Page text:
Chalice Still Life by Jairus, the Priest of Ikowa

A strange title no doubt.  I hope I can explain it even though words are often inadequate.  So much of life here is NOT still ~ there is much singing, dancing and drumming.   On the other side of the coin one would think life has stood still for these people for centuries.  If you could see their gardening tools, their surgical instruments, their cooking stoves (very small charcoal braziers), and their homes you would think they were living not only like Jesus but with Jesus.  In a sermon I heard this morning at 7 a.m. chapel the student priest quoted Hebrews 13:5-6.  “Keep your lives free from the love of money and be content with what you have, because God has said, ‘Never will I leave you, never will I forsake you.'”  There is a lesson for me here.  Sometimes I think the church gets so catiwompus  about what is politically correct, issues of sexuality and gender equality, ordaination of women, which fork to use etc. that we totally ingnore the message of Jesus.   They give God thanks for the simplest things such as a cup of tea or glass of water.  We take all of these things for granted and as something we deserve.

Jessie wrote last night about our splendid day in the Ikowa Village.  It was fun for me to see them greet her as she was there last year.   It was fun also to watch them joyfully dress her and later me after the service when I could get out of my robes.  Our white skin makes us look like ghosts and one little child would not shake my hand ~ she reached out and then drew back in fear!  Little Grace, Moses’ two-year old fiddled with my stole with children on it quite a bit during my sermon.  At home I would have been horrified ~ here it didn’t bother me a bit.  They know how to enjoy worship.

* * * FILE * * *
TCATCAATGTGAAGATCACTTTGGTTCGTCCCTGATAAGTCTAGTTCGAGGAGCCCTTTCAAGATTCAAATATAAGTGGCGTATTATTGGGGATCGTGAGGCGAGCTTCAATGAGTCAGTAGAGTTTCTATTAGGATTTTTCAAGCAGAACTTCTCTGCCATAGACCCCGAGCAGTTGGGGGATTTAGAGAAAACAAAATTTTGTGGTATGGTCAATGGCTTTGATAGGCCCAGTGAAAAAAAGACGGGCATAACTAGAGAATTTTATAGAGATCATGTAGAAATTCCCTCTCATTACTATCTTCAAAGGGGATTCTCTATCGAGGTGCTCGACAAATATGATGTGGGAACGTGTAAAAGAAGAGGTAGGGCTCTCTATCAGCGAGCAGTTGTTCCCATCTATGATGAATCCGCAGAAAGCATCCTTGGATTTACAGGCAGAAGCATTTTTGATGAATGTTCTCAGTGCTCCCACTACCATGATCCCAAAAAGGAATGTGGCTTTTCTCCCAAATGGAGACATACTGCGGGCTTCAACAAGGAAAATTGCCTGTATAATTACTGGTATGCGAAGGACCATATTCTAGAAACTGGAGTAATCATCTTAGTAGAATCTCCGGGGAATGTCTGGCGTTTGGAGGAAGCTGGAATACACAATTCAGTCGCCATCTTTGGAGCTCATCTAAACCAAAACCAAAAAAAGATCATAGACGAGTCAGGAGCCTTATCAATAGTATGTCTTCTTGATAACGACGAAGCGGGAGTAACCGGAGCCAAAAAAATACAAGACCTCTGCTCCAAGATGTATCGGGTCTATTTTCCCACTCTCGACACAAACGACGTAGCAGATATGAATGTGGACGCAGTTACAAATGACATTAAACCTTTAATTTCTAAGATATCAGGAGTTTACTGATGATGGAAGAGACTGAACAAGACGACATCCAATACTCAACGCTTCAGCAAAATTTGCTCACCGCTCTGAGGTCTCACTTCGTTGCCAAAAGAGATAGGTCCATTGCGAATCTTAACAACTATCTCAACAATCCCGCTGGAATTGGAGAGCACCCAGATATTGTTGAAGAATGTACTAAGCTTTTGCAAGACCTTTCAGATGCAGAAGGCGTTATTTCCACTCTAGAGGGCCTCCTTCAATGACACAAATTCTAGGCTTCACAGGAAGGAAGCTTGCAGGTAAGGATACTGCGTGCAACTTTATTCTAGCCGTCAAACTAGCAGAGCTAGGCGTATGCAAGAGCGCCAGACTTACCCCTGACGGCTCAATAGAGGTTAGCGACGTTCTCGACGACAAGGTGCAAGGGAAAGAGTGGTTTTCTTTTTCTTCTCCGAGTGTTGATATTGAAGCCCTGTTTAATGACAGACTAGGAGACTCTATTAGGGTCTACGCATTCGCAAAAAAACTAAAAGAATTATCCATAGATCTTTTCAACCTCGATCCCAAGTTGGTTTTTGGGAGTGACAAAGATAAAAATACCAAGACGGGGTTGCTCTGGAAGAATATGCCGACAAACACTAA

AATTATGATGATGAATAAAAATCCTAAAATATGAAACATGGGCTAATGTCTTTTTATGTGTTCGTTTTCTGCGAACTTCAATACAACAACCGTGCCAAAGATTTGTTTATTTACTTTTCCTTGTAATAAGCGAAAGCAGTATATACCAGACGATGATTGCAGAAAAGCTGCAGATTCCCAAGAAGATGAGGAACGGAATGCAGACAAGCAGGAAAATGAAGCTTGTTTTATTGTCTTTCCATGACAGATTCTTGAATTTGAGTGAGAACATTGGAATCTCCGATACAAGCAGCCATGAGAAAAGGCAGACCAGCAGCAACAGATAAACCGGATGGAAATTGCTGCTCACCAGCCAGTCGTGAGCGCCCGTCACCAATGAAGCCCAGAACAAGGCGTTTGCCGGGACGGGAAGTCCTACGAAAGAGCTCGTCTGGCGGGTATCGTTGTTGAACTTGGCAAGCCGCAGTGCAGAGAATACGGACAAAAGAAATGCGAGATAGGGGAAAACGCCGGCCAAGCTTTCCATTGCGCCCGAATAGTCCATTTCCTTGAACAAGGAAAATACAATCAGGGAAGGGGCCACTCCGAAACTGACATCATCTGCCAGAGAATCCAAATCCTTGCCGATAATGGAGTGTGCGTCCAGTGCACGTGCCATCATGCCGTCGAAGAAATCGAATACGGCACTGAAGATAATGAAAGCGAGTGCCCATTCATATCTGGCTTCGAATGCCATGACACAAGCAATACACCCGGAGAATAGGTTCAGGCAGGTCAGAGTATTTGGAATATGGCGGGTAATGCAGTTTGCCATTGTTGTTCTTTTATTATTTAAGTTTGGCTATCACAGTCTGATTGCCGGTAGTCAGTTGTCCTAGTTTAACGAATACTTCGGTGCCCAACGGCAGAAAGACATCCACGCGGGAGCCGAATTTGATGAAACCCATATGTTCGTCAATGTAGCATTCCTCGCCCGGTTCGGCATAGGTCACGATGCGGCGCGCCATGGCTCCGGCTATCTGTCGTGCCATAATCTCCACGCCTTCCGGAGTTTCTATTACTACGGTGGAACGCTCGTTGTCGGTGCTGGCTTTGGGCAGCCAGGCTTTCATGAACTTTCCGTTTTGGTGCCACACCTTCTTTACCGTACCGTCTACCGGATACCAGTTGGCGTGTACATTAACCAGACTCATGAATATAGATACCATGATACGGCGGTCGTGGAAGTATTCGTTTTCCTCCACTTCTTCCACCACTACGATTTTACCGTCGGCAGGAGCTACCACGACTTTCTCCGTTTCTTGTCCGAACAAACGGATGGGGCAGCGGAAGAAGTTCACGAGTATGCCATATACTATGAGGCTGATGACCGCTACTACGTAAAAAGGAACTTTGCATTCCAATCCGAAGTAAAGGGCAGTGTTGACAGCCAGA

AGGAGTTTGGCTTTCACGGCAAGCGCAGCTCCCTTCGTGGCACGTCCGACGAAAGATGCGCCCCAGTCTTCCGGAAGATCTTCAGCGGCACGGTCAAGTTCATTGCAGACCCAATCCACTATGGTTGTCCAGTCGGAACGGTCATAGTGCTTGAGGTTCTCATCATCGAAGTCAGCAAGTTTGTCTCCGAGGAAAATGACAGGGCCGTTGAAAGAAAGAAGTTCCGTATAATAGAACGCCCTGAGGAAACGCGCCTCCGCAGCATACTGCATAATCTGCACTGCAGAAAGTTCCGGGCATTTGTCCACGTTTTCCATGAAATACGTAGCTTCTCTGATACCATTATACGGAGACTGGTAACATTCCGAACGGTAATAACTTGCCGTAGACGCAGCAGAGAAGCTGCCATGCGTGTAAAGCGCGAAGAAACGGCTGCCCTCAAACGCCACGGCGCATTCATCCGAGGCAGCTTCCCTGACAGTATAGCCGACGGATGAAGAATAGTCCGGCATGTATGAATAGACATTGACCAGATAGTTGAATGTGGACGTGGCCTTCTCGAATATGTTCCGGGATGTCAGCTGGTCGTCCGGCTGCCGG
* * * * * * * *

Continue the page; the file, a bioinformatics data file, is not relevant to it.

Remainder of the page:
As I stood at the lectern my eyes were drawn outside the opening that serves as the main entrance (no door) to a lovely sight.  Moses’ village is surrounded by distant mountains creating a visual wonder.  I marvelled that I was here and was aware that living here forces one to live in the moment and not worry about yesterday or tomorrow.  It moves me so deeply that tears form in my eyes and I have to swallow hard to get the lump down.  No words can articulate the feeling.

The priest’s name is Jairus and when we went back to his house for a lunch of rice, beans, and tomatoes he presented Jessie and me with what he called “his work, ” two wooden chalices, perfectly formed and varnished.  Jessie asked if she could see his tools.  I will have her post the picture ~ the “still life.”